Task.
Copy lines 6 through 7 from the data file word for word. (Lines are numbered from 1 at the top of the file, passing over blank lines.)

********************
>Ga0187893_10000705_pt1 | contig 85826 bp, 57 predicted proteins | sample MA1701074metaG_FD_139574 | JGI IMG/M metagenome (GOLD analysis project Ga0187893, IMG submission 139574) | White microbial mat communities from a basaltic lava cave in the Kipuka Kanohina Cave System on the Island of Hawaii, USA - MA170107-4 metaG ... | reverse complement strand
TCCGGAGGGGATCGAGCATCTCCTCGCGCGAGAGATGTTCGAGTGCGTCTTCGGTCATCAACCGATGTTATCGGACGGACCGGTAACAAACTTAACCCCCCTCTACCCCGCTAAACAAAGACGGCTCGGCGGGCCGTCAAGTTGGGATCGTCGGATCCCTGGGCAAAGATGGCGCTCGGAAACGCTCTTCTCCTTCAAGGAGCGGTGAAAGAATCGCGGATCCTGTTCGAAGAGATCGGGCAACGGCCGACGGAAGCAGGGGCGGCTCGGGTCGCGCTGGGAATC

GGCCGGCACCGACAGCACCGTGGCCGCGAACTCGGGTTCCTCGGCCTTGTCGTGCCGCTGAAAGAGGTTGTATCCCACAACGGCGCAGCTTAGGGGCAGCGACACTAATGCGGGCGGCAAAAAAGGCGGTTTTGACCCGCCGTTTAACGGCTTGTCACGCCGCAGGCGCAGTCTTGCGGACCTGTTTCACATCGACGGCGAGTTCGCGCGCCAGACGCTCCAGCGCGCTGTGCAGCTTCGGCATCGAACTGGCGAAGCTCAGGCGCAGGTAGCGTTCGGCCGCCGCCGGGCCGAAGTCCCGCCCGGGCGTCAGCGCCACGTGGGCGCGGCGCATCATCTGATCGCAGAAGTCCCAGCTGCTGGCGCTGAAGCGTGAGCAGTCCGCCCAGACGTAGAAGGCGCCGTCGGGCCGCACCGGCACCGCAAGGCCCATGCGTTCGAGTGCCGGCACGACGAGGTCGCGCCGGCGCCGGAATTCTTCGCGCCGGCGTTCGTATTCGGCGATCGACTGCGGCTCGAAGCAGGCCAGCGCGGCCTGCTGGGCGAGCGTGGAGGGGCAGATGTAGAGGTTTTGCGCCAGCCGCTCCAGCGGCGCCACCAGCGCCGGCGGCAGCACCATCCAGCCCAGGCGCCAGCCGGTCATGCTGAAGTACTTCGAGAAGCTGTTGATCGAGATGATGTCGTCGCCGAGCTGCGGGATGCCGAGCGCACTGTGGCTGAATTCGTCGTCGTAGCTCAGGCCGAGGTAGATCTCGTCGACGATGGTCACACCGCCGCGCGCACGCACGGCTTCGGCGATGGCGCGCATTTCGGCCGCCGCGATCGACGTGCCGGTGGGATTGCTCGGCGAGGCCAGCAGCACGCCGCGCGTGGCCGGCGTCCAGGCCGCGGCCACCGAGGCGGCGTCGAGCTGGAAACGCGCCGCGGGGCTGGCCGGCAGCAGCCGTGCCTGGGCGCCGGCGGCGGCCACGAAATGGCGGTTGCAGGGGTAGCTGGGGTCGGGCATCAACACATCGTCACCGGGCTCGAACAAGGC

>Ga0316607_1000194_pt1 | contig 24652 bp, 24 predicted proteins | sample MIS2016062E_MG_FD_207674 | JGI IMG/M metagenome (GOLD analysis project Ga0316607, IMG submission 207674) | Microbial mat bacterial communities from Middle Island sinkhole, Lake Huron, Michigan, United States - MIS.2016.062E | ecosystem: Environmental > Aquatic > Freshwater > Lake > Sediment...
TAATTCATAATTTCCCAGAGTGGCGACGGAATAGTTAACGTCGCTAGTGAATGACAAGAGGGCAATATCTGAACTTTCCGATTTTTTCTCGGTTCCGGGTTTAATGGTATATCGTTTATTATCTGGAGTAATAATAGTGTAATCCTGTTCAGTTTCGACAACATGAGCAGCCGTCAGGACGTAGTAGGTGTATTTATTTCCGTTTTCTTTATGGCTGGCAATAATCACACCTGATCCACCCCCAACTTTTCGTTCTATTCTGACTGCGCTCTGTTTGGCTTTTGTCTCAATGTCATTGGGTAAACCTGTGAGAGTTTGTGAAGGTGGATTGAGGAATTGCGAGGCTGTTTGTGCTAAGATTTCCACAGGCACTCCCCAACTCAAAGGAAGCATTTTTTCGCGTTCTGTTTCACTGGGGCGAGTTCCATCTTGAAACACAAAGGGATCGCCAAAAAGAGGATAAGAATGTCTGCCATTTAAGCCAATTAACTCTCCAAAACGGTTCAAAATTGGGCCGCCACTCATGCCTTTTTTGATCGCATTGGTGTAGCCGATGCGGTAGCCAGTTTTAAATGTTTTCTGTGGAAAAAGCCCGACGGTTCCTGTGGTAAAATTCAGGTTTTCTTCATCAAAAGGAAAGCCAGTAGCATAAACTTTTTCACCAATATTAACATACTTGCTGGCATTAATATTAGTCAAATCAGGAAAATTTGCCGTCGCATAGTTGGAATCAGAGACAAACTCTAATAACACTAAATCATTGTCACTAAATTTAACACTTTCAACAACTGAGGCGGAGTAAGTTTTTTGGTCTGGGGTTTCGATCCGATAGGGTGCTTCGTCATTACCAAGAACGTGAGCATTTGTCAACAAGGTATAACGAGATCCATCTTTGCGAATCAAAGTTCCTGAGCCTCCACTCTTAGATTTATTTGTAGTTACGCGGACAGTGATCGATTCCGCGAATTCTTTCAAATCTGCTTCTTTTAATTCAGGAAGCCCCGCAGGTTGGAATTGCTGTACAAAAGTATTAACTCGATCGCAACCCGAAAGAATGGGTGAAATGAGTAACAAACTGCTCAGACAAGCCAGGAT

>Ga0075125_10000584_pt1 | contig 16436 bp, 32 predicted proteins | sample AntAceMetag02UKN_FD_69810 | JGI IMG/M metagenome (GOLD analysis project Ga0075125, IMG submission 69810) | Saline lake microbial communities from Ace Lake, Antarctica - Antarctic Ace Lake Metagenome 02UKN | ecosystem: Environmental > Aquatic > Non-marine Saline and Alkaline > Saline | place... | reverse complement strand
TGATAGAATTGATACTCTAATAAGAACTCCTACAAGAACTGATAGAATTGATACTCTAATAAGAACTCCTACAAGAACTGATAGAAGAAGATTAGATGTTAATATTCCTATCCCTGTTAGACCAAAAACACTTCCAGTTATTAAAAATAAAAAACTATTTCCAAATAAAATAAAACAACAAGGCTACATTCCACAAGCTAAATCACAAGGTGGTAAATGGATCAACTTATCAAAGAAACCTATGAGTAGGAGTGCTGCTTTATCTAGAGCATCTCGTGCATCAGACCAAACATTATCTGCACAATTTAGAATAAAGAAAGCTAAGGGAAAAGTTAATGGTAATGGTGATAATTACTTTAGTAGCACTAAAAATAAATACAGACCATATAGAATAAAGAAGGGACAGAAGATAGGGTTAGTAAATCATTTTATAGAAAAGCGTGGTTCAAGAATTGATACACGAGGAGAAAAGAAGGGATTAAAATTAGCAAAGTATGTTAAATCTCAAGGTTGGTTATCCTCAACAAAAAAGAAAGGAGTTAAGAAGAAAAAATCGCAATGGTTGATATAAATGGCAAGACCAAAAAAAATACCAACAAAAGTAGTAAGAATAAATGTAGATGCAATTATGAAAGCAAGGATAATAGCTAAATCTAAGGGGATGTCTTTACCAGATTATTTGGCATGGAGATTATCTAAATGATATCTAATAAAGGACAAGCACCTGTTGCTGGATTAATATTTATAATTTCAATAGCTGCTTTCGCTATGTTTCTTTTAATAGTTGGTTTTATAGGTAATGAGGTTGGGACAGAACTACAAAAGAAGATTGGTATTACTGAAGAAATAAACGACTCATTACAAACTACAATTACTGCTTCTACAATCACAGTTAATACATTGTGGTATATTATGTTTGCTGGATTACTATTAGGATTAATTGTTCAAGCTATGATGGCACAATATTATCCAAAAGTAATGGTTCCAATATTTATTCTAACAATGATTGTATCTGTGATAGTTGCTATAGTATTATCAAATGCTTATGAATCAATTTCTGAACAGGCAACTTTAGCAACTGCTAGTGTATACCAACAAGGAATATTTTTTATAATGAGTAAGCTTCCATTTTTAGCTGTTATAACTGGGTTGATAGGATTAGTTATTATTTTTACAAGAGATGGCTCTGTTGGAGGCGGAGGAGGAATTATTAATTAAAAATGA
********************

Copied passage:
>Ga0075125_10000584_pt1 | contig 16436 bp, 32 predicted proteins | sample AntAceMetag02UKN_FD_69810 | JGI IMG/M metagenome (GOLD analysis project Ga0075125, IMG submission 69810) | Saline lake microbial communities from Ace Lake, Antarctica - Antarctic Ace Lake Metagenome 02UKN | ecosystem: Environmental > Aquatic > Non-marine Saline and Alkaline > Saline | place... | reverse complement strand
TGATAGAATTGATACTCTAATAAGAACTCCTACAAGAACTGATAGAATTGATACTCTAATAAGAACTCCTACAAGAACTGATAGAAGAAGATTAGATGTTAATATTCCTATCCCTGTTAGACCAAAAACACTTCCAGTTATTAAAAATAAAAAACTATTTCCAAATAAAATAAAACAACAAGGCTACATTCCACAAGCTAAATCACAAGGTGGTAAATGGATCAACTTATCAAAGAAACCTATGAGTAGGAGTGCTGCTTTATCTAGAGCATCTCGTGCATCAGACCAAACATTATCTGCACAATTTAGAATAAAGAAAGCTAAGGGAAAAGTTAATGGTAATGGTGATAATTACTTTAGTAGCACTAAAAATAAATACAGACCATATAGAATAAAGAAGGGACAGAAGATAGGGTTAGTAAATCATTTTATAGAAAAGCGTGGTTCAAGAATTGATACACGAGGAGAAAAGAAGGGATTAAAATTAGCAAAGTATGTTAAATCTCAAGGTTGGTTATCCTCAACAAAAAAGAAAGGAGTTAAGAAGAAAAAATCGCAATGGTTGATATAAATGGCAAGACCAAAAAAAATACCAACAAAAGTAGTAAGAATAAATGTAGATGCAATTATGAAAGCAAGGATAATAGCTAAATCTAAGGGGATGTCTTTACCAGATTATTTGGCATGGAGATTATCTAAATGATATCTAATAAAGGACAAGCACCTGTTGCTGGATTAATATTTATAATTTCAATAGCTGCTTTCGCTATGTTTCTTTTAATAGTTGGTTTTATAGGTAATGAGGTTGGGACAGAACTACAAAAGAAGATTGGTATTACTGAAGAAATAAACGACTCATTACAAACTACAATTACTGCTTCTACAATCACAGTTAATACATTGTGGTATATTATGTTTGCTGGATTACTATTAGGATTAATTGTTCAAGCTATGATGGCACAATATTATCCAAAAGTAATGGTTCCAATATTTATTCTAACAATGATTGTATCTGTGATAGTTGCTATAGTATTATCAAATGCTTATGAATCAATTTCTGAACAGGCAACTTTAGCAACTGCTAGTGTATACCAACAAGGAATATTTTTTATAATGAGTAAGCTTCCATTTTTAGCTGTTATAACTGGGTTGATAGGATTAGTTATTATTTTTACAAGAGATGGCTCTGTTGGAGGCGGAGGAGGAATTATTAATTAAAAATGA